by Rev. Randy Coleman
We’ve seen it in the news numerous times. Many U. S. citizens have lived through it and some have even died.
Recently we heard of another mass shooting on a high school campus. Seventeen young people, including some adults, lost their lives in this one. Parents are grieving for their lost children. Family members grieve for a lost member. Students and administrators grieve for a lost colleague. We at Belmont UMC, grieve with you. We do pray for you, but we will also stand up with you to help end the violence in our schools and our public places throughout this nation.
Unfortunately, this is not an isolated case. Sixty cases of gun violence of some type have already been reported in our nations’ schools just this year! That’s only in two months! Some of these incidents, like when gun shots were fired at a high school football game in California do not get reported, as no fatalities were recorded. Even one incident, no matter the results, is not acceptable.
Students across our country are rising up and saying, “Enough is enough, let’s stop the violence. Let’s do something about it.” You have heard them speak strongly and loudly in the news or in our nations’ capital to law makers. They are making their voices heard. They are planning marches in our cities for March 24th.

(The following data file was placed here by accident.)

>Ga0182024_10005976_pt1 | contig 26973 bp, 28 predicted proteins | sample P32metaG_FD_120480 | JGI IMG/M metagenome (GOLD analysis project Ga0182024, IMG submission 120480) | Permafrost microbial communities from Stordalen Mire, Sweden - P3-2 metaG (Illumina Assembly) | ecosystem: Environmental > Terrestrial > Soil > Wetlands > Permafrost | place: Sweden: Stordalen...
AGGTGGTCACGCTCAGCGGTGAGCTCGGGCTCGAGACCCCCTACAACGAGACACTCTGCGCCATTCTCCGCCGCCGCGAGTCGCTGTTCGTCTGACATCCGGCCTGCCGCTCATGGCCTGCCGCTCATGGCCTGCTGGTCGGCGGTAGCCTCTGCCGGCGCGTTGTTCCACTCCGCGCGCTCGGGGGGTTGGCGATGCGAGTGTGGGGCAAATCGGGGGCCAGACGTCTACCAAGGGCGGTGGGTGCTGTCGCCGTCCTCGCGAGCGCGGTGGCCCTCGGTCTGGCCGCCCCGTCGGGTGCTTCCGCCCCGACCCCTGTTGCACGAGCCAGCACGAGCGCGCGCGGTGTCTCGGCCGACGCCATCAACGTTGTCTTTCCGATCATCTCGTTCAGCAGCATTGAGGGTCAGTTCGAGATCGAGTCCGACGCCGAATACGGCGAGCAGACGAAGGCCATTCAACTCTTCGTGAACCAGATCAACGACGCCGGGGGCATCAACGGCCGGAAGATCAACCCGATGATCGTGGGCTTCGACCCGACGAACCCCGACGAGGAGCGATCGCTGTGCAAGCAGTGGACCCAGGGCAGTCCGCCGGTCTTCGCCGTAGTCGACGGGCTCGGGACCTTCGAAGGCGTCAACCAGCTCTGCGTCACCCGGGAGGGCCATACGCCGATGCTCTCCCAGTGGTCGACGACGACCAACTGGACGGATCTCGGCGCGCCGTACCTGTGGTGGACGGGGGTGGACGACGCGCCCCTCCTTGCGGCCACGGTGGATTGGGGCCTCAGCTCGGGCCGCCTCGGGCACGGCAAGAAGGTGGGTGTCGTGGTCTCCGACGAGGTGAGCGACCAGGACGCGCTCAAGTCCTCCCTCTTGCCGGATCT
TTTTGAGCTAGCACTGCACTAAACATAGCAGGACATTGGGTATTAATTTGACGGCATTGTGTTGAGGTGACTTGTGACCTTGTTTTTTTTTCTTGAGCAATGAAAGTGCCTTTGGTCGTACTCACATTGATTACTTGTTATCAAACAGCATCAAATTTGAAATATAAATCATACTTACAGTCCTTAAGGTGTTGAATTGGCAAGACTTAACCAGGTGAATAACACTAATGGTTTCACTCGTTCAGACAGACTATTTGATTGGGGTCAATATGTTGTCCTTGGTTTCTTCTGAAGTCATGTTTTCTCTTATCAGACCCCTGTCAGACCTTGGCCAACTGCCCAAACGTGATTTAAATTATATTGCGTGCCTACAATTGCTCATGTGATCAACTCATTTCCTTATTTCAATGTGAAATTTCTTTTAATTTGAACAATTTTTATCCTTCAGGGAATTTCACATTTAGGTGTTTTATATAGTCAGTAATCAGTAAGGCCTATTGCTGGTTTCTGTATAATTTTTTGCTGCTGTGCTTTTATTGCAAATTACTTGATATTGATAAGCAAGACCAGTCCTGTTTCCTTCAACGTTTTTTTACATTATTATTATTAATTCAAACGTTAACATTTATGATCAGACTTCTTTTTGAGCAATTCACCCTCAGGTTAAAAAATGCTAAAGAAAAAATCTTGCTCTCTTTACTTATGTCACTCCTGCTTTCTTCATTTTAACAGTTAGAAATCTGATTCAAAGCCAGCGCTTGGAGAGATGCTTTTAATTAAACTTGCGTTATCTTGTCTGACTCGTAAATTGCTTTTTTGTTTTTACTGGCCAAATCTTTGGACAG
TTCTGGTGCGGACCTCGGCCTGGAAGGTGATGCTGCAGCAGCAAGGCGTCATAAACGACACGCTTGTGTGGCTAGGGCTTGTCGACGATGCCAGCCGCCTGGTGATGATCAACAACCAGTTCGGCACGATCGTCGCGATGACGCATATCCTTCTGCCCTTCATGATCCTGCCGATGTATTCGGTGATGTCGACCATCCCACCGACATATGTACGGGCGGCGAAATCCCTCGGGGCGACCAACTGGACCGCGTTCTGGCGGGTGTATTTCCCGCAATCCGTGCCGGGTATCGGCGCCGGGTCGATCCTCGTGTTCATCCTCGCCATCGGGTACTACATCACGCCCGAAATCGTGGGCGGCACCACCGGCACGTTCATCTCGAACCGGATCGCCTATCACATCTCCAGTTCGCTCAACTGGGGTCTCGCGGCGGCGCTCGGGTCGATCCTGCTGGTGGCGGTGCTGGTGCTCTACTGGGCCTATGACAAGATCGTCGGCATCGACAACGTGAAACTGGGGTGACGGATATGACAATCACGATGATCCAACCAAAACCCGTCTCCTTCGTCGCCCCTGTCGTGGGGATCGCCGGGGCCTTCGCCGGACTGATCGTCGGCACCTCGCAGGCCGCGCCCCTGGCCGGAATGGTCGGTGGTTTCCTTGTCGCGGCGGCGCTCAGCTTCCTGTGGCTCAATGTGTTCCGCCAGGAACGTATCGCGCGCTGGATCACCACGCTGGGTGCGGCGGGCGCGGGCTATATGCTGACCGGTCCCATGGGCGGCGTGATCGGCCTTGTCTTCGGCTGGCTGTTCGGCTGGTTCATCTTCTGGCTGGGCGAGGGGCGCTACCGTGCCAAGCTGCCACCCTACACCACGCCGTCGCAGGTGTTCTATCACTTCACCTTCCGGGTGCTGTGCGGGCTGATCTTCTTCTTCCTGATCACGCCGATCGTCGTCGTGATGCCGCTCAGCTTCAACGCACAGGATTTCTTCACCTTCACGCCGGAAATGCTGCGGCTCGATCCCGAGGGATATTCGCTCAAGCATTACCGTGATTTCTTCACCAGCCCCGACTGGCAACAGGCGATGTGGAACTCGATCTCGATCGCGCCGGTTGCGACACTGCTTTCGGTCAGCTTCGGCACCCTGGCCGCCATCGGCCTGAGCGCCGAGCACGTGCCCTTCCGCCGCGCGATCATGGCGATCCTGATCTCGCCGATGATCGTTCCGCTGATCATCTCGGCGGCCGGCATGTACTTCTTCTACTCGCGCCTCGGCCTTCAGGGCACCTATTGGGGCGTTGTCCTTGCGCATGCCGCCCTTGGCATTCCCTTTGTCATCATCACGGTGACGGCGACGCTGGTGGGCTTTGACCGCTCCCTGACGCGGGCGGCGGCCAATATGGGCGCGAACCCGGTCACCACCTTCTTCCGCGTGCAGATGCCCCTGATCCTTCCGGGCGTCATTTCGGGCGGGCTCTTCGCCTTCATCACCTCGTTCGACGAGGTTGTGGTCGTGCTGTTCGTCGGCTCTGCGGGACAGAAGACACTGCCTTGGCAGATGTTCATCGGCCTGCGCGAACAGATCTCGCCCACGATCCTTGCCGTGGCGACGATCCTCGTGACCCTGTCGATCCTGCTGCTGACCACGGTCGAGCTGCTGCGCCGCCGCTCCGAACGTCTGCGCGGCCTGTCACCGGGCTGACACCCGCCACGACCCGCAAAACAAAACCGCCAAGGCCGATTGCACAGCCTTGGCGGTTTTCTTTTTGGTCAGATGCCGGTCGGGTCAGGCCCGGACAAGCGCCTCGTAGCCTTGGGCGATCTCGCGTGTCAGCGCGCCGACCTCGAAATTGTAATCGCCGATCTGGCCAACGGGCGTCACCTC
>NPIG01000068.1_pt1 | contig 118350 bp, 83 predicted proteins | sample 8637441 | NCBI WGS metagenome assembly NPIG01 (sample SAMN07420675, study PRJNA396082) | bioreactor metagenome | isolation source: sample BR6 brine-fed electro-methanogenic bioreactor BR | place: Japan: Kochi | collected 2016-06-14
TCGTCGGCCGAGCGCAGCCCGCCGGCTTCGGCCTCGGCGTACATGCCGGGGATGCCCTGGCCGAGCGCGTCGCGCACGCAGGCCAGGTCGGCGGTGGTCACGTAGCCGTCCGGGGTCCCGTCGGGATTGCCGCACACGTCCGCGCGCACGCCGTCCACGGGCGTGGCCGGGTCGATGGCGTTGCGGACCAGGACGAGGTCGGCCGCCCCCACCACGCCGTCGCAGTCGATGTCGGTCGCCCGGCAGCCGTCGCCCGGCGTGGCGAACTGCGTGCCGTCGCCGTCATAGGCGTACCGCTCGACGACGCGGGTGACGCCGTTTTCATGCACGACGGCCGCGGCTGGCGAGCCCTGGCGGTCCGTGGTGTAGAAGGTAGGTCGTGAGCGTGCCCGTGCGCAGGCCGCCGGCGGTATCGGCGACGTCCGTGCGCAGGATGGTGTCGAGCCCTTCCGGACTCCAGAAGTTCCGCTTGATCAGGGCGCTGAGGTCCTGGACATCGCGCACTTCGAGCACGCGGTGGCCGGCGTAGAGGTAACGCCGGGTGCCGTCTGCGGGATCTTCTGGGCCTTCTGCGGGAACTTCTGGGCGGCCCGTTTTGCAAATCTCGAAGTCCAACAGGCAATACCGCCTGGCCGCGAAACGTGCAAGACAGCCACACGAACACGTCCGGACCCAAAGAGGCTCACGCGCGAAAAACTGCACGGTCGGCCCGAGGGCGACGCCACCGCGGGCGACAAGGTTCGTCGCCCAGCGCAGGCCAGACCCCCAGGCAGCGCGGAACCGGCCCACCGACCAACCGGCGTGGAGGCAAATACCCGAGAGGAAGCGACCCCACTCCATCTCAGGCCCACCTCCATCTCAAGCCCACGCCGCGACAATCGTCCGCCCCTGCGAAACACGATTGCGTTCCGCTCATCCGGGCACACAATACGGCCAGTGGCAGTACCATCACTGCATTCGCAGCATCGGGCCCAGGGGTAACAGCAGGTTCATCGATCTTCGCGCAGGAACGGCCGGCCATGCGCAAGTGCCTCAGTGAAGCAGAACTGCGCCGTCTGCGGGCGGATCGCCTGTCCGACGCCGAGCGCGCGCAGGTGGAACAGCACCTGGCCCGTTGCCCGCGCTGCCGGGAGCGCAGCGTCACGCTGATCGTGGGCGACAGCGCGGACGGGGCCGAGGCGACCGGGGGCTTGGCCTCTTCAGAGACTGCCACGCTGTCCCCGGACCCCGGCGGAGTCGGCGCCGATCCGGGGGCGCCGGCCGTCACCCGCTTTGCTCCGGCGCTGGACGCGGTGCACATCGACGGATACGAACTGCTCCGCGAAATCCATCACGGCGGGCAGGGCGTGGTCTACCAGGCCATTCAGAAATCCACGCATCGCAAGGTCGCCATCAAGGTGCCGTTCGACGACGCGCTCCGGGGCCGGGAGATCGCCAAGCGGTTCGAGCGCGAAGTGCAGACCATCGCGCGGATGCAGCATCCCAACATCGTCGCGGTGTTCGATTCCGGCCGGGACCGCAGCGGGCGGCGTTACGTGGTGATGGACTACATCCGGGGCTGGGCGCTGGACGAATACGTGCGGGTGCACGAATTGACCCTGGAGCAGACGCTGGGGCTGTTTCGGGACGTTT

One student from Parkland Florida said, “Every kid in this country now goes to school wondering if this day might be their last. We live in fear,” the March For Our Lives website says. “It doesn’t have to be this way. Change is coming. And it starts now, inspired by and led by the kids who are our hope for the future. Their young voices will be heard.”
Some students in Utah have begun a quiet protest where they stand quietly at their desks every Monday for three minutes to call attention to the continuing gun violence in schools. They call their movement the #Standfor214, which indicates the time of the Parkland, Florida shooting at 2:14 p.m. on Feb. 14, or 2/14. The students stand for three minutes ending at 2:17 p.m., in honor of the 17 lives lost in the shooting.
It’s time to put away our partisan politics on this one and stand up for what is right. We cannot allow kids to go to school afraid every day. This is not about Democrats, Republicans or the second amendment. It’s about safety and protection. I encourage each of us to get involved in some way. My wife and I are writing to our congressmen to urge them to put safety first. We encourage the banning of all assault rifles (they are not needed for civilians); background checks for gun purchases, the raising of the age from 18 to 21 to purchase guns, and proper help for those who show mental health issues. I know, that will not stop all the violence, but it is a good place to start. Let’s stand with our young people! Ultimately, let’s follow our Savior, Jesus, who leads the way to true peace. “Peace I leave with you; my peace I give you. I do not give to you as the world gives. Do not let your hearts be troubled and do not be afraid” (John 14:27).